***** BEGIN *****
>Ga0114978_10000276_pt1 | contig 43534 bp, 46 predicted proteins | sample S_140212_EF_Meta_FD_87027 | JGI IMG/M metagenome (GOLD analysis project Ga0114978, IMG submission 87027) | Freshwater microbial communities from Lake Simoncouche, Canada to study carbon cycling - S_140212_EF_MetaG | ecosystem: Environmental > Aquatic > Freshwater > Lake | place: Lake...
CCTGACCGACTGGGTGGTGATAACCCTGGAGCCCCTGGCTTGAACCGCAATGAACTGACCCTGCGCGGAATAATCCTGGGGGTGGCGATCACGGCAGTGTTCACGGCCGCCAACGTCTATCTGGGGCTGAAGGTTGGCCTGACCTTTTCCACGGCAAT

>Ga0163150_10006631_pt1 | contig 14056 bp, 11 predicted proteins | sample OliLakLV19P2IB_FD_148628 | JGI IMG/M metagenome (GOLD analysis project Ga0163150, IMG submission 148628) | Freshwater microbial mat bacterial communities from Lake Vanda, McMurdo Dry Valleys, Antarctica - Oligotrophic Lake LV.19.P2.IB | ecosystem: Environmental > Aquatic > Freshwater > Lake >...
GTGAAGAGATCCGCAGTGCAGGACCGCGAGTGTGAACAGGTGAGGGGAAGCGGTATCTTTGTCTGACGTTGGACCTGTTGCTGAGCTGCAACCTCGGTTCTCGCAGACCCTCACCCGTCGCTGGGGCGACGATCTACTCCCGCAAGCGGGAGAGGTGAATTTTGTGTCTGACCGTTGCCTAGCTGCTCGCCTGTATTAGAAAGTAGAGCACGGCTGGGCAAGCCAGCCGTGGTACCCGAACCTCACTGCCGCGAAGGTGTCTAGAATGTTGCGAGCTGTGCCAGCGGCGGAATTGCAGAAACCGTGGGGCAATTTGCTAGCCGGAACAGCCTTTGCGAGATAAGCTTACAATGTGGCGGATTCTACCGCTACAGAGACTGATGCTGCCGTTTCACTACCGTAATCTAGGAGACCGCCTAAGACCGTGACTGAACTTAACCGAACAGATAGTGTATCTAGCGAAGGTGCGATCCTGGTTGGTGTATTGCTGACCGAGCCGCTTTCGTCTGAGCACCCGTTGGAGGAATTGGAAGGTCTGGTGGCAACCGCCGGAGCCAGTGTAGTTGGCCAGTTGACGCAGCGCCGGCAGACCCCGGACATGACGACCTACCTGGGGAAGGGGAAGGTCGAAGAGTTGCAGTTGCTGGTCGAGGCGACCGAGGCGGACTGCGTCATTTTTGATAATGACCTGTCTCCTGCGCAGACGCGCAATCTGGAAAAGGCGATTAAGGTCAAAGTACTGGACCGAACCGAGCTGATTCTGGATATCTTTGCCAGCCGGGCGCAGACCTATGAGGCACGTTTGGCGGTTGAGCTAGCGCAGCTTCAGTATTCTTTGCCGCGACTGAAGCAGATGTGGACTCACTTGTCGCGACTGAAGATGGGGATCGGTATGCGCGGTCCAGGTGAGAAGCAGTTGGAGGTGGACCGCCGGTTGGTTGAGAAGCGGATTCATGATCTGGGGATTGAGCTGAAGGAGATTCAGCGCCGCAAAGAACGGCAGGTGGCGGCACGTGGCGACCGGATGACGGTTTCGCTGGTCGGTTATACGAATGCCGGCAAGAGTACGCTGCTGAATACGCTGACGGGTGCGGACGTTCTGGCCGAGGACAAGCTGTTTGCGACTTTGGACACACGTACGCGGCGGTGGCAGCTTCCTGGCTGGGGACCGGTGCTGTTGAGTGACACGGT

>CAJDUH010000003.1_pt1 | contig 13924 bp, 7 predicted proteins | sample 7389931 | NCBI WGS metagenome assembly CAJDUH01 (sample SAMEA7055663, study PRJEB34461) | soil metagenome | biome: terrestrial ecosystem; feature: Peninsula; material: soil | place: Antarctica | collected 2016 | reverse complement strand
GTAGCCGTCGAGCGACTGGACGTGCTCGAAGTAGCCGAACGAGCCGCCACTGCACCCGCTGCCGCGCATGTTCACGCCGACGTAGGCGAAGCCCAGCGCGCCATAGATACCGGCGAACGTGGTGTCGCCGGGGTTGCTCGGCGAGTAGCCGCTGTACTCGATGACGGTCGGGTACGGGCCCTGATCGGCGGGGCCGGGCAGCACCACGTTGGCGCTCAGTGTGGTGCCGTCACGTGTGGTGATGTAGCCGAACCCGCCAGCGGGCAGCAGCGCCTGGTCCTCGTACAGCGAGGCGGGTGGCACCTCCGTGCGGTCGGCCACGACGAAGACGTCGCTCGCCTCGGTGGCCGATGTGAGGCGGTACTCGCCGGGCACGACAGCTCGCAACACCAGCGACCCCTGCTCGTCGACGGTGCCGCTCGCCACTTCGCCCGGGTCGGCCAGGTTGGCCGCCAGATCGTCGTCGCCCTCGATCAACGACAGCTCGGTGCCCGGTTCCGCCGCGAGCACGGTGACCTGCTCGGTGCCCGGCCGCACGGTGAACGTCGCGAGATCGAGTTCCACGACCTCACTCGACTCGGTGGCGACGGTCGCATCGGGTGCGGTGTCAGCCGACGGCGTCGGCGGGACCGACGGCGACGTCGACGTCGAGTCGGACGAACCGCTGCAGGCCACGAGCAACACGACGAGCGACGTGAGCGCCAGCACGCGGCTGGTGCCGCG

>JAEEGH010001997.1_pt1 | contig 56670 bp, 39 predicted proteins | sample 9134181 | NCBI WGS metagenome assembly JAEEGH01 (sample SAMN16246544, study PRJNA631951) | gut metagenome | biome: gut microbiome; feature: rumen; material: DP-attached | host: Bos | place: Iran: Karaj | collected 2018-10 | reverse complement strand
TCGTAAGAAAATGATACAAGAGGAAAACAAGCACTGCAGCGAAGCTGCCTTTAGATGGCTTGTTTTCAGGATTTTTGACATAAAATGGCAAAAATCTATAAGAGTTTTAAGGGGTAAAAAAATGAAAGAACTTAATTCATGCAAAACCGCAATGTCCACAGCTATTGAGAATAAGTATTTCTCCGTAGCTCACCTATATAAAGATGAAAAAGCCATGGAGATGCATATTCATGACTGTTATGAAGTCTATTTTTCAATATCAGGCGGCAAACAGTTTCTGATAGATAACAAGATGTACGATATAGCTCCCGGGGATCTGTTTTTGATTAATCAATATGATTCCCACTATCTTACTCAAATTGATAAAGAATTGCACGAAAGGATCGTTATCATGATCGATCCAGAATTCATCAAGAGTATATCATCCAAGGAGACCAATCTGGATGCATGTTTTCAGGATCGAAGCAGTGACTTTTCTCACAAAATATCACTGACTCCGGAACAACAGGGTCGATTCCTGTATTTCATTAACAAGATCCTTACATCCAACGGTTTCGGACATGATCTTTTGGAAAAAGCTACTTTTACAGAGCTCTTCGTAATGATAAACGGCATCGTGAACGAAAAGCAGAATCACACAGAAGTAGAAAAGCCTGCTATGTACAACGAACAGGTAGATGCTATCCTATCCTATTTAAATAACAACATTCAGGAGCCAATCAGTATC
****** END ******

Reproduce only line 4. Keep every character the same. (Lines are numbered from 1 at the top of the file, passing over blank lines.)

GTGAAGAGATCCGCAGTGCAGGACCGCGAGTGTGAACAGGTGAGGGGAAGCGGTATCTTTGTCTGACGTTGGACCTGTTGCTGAGCTGCAACCTCGGTTCTCGCAGACCCTCACCCGTCGCTGGGGCGACGATCTACTCCCGCAAGCGGGAGAGGTGAATTTTGTGTCTGACCGTTGCCTAGCTGCTCGCCTGTATTAGAAAGTAGAGCACGGCTGGGCAAGCCAGCCGTGGTACCCGAACCTCACTGCCGCGAAGGTGTCTAGAATGTTGCGAGCTGTGCCAGCGGCGGAATTGCAGAAACCGTGGGGCAATTTGCTAGCCGGAACAGCCTTTGCGAGATAAGCTTACAATGTGGCGGATTCTACCGCTACAGAGACTGATGCTGCCGTTTCACTACCGTAATCTAGGAGACCGCCTAAGACCGTGACTGAACTTAACCGAACAGATAGTGTATCTAGCGAAGGTGCGATCCTGGTTGGTGTATTGCTGACCGAGCCGCTTTCGTCTGAGCACCCGTTGGAGGAATTGGAAGGTCTGGTGGCAACCGCCGGAGCCAGTGTAGTTGGCCAGTTGACGCAGCGCCGGCAGACCCCGGACATGACGACCTACCTGGGGAAGGGGAAGGTCGAAGAGTTGCAGTTGCTGGTCGAGGCGACCGAGGCGGACTGCGTCATTTTTGATAATGACCTGTCTCCTGCGCAGACGCGCAATCTGGAAAAGGCGATTAAGGTCAAAGTACTGGACCGAACCGAGCTGATTCTGGATATCTTTGCCAGCCGGGCGCAGACCTATGAGGCACGTTTGGCGGTTGAGCTAGCGCAGCTTCAGTATTCTTTGCCGCGACTGAAGCAGATGTGGACTCACTTGTCGCGACTGAAGATGGGGATCGGTATGCGCGGTCCAGGTGAGAAGCAGTTGGAGGTGGACCGCCGGTTGGTTGAGAAGCGGATTCATGATCTGGGGATTGAGCTGAAGGAGATTCAGCGCCGCAAAGAACGGCAGGTGGCGGCACGTGGCGACCGGATGACGGTTTCGCTGGTCGGTTATACGAATGCCGGCAAGAGTACGCTGCTGAATACGCTGACGGGTGCGGACGTTCTGGCCGAGGACAAGCTGTTTGCGACTTTGGACACACGTACGCGGCGGTGGCAGCTTCCTGGCTGGGGACCGGTGCTGTTGAGTGACACGGT